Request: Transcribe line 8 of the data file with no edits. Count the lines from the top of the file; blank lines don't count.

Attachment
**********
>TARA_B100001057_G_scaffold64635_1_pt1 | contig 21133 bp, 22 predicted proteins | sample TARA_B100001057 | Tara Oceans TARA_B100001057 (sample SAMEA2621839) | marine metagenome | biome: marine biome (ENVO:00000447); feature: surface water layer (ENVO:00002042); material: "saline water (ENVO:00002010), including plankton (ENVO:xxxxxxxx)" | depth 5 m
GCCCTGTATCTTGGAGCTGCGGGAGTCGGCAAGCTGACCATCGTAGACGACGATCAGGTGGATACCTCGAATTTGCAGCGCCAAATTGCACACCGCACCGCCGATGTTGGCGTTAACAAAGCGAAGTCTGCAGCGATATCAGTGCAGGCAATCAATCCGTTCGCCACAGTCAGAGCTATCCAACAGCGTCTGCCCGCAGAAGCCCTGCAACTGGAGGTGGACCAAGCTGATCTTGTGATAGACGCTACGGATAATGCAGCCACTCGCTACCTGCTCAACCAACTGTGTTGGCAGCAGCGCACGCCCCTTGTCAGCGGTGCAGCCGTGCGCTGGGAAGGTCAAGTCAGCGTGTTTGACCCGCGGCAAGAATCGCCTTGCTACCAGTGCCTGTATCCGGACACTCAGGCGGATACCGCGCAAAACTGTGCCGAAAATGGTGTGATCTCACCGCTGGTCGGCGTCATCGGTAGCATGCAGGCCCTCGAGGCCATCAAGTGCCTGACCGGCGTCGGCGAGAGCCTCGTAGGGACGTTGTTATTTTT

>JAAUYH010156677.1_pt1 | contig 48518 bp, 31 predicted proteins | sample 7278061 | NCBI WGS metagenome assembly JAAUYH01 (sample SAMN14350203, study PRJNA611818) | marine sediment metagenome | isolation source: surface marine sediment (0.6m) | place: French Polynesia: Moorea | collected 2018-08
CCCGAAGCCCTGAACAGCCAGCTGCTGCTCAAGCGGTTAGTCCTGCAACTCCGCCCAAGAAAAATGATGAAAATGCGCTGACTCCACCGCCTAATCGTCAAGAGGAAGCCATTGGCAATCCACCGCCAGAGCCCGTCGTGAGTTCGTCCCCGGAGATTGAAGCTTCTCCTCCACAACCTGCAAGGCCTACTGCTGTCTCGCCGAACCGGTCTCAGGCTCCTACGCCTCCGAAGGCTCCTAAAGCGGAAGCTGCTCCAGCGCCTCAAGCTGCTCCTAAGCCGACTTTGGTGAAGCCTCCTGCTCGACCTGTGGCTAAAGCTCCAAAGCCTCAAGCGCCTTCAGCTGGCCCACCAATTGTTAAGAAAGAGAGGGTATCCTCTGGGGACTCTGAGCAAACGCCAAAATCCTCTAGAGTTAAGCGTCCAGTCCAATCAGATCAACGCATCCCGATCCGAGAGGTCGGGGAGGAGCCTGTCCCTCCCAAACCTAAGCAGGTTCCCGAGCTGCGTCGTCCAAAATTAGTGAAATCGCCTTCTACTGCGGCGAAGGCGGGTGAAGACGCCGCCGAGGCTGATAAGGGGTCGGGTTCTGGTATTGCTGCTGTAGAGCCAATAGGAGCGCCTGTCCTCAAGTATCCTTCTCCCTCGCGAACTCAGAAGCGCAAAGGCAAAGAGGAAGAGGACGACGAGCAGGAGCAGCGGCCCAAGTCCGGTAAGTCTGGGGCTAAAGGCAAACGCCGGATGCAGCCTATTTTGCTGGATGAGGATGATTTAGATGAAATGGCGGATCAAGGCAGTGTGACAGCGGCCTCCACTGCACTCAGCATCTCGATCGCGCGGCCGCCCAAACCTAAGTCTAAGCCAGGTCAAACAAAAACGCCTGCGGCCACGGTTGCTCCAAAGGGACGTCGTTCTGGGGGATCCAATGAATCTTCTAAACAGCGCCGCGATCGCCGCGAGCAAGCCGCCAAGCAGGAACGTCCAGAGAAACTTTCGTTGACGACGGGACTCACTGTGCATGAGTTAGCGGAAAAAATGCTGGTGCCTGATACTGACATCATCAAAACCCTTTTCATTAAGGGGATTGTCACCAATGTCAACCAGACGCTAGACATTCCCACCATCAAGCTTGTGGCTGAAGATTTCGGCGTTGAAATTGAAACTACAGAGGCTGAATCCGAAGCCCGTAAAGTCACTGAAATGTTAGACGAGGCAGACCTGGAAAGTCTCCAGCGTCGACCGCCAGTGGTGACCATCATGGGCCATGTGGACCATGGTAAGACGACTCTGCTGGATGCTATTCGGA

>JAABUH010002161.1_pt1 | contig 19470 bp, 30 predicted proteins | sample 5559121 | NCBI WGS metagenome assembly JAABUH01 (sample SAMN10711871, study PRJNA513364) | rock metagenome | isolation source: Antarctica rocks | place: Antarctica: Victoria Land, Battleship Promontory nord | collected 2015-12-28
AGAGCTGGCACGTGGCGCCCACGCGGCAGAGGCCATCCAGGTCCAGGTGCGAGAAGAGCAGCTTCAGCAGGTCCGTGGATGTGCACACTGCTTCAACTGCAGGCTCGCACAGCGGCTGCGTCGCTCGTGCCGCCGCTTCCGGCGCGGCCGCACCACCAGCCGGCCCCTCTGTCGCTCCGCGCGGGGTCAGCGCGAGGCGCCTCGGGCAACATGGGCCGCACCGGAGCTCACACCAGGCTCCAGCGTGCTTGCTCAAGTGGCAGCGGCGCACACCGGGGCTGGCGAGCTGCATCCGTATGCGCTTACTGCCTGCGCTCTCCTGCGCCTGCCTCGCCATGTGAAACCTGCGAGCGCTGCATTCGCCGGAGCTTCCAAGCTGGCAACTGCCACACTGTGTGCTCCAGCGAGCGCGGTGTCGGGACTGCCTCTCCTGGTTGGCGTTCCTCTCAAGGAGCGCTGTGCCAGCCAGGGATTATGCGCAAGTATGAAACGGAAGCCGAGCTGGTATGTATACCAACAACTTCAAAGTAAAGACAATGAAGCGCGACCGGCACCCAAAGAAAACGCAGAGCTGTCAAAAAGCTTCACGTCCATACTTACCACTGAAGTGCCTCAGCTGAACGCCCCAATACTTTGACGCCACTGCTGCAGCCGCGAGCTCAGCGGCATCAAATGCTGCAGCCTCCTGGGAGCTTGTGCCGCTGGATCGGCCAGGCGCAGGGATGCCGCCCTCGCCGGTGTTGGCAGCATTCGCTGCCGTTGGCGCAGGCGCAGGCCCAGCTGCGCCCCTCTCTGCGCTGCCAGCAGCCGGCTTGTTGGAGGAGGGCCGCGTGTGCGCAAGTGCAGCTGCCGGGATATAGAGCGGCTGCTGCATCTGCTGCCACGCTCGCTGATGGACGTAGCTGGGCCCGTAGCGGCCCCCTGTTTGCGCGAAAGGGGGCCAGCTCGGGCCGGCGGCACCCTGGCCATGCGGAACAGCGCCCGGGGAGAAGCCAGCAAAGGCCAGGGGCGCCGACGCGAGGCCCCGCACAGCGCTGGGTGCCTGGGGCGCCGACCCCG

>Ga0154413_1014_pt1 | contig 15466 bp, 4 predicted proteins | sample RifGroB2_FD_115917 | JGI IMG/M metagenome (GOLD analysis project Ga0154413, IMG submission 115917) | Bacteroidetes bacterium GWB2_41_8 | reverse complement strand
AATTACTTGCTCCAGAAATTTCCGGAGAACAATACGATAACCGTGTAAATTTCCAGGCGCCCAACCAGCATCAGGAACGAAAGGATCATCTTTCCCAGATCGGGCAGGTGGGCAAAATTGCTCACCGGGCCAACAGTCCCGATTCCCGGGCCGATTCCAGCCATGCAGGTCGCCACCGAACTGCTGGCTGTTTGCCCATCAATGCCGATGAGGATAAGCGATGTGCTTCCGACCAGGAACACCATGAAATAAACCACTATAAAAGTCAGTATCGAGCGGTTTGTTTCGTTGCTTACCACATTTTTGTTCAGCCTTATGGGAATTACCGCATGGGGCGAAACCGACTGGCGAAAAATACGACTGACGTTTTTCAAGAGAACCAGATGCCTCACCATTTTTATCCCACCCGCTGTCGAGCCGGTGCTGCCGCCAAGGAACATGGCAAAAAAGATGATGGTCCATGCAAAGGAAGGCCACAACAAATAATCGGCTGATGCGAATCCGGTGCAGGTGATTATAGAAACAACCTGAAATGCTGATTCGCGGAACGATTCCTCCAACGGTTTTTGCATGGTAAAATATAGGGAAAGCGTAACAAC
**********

AATTACTTGCTCCAGAAATTTCCGGAGAACAATACGATAACCGTGTAAATTTCCAGGCGCCCAACCAGCATCAGGAACGAAAGGATCATCTTTCCCAGATCGGGCAGGTGGGCAAAATTGCTCACCGGGCCAACAGTCCCGATTCCCGGGCCGATTCCAGCCATGCAGGTCGCCACCGAACTGCTGGCTGTTTGCCCATCAATGCCGATGAGGATAAGCGATGTGCTTCCGACCAGGAACACCATGAAATAAACCACTATAAAAGTCAGTATCGAGCGGTTTGTTTCGTTGCTTACCACATTTTTGTTCAGCCTTATGGGAATTACCGCATGGGGCGAAACCGACTGGCGAAAAATACGACTGACGTTTTTCAAGAGAACCAGATGCCTCACCATTTTTATCCCACCCGCTGTCGAGCCGGTGCTGCCGCCAAGGAACATGGCAAAAAAGATGATGGTCCATGCAAAGGAAGGCCACAACAAATAATCGGCTGATGCGAATCCGGTGCAGGTGATTATAGAAACAACCTGAAATGCTGATTCGCGGAACGATTCCTCCAACGGTTTTTGCATGGTAAAATATAGGGAAAGCGTAACAAC